Sempra Energy's renewable energy sales grew by more than 55 percent between 2013 and 2014 alone and Pinnacle West's grew by nearly 50 percent, while Eversource and DTE Energy demonstrated growth of more than 25 percent.

"Xcel Energy's positive ranking results from more than a decade of working with our states on clean energy policies," said Frank Prager, vice president, policy and federal affairs for Xcel Energy. "We continue to focus on our customers' growing desire for clean, renewable energy while demonstrating that we can successfully integrate these resources reliably and at a reasonable cost. It's an approach that is significantly reducing emissions and ensuring a more sustainable energy future for our communities."

"Californians care a lot about clean energy and we want to be an active partner in making the transition to a low-carbon economy as quickly as possible," said Melissa Lavinson, chief sustainability officer and vice president of federal affairs for PG&E. "Our showing in the Ceres rankings reflects our commitment to addressing the urgent challenge of climate change, while also helping our customers to use less energy and save money."

Energy efficiency top performers among the holding companies include Eversource Energy, PG&E, Portland General Electric, National Grid and Pinnacle West. Each achieved annual savings of at least 1.5 percent of their total retail electric sales, while also helping their customers save on their energy bills. Dominion Resources, FPL, Entergy and Southern Co and OGE Energywere among the weakest performers.

"Continued investment in energy efficiency and zero-carbon energy is central to Exelon's effort to build the next generation energy grid and drive the transition to clean energy," said Chris Gould, Exelon's senior vice president, corporate strategy and chief innovation and sustainability officer. "Exelon continuously works to identify new innovations and smart technologies to give customers greater access to clean energy and tools to help them use energy more efficiently."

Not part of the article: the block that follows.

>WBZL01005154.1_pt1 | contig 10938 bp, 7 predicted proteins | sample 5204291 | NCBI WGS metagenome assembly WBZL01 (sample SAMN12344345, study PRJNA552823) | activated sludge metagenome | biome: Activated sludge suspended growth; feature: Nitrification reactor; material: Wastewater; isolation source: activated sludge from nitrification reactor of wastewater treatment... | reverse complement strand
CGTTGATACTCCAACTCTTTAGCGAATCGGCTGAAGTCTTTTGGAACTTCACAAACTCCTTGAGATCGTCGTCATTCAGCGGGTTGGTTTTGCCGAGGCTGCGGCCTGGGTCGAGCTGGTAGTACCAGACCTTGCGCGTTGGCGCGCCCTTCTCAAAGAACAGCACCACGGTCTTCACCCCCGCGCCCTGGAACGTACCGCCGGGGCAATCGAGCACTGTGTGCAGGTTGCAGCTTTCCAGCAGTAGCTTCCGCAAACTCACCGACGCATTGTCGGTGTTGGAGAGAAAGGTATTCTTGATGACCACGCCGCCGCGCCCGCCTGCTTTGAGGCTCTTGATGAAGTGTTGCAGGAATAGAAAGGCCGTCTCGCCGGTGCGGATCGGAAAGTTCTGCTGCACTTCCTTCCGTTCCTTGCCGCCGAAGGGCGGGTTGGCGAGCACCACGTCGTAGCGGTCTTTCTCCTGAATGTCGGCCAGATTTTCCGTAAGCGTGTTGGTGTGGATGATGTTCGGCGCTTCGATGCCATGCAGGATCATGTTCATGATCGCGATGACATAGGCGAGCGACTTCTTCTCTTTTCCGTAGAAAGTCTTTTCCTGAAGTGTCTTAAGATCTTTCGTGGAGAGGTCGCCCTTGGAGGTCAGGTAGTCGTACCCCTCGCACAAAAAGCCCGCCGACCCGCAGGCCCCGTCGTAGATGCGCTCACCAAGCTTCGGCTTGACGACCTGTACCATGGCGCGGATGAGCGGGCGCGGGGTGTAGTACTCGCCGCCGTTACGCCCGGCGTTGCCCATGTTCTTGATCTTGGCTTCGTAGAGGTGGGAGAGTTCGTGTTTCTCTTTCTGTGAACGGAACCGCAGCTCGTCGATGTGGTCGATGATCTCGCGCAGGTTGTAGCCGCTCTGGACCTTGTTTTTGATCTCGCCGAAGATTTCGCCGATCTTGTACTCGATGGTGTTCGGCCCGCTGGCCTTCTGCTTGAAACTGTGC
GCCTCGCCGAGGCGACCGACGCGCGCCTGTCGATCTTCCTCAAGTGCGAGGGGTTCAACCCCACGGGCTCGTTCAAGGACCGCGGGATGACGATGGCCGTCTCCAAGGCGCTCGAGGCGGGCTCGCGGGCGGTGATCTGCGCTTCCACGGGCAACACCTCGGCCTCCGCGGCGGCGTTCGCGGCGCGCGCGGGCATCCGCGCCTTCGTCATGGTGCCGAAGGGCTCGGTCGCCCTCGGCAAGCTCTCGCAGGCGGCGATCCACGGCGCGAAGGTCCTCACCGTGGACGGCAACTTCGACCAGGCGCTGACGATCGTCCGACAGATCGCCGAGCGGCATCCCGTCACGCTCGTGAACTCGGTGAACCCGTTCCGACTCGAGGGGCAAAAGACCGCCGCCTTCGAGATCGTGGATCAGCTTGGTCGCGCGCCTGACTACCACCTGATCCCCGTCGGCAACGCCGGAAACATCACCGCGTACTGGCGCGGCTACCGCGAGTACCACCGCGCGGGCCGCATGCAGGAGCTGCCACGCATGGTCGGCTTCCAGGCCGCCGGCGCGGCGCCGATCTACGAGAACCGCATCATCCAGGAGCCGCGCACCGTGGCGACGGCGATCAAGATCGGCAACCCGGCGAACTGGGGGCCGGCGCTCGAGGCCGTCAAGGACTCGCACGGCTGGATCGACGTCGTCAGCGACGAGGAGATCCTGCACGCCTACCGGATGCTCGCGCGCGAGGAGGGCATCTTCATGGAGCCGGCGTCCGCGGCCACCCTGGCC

Among the report's other key findings:

  • The Clean Power Plan's key approaches to compliance, energy efficiency and renewable energy, are increasingly economically feasible options for electric utilities. Energy efficiency is the lowest-cost energy resource and renewable energy costs continues to decline dramatically.
  • State policies are no longer the only driver of utility clean energy deployment. Companies with ambitious renewable energy sourcing goals are using their voice as major energy users to encourage utilities to offer more renewable energy. A consortium of major companies pledged not only to promote 60 gigawatts of new renewables development, but also to help overcome the barriers that complicate clean energy procurement. Companies are sourcing ever-greater amounts of clean energy directly from utilities.
  • Performance is not the only measure of clean energy leadership, which should include utility support for clean energy policies. For example, National Grid and PG&E have been outspoken supporters of energy efficiency, while FirstEnergy has been a vocal critic of Ohio's energy efficiency policy and supported efforts to freeze the state's goals.

"Seeing the leaps the renewable energy leaders have made in just two years has been amazing," said Ron Pernick, managing director of Clean Edge, a clean-tech research and advisory firm, which co-authored the report with Ceres. "Governments, corporations and individual customers continue to demand clean, efficient energy and some utilities are answering that call."

YOU MIGHT ALSO LIKE

'Three Amigos' Vow to Get Half Their Electricity From Clean Power by 2025

DNC Platform Calls for Fossil Fuel Investigations, 100% Renewable Energy

TransCanada Files NAFTA Suit Demanding More Than $15 Billion for Keystone XL Rejection

Join the Renewable Energy Revolution With #ReadyFor100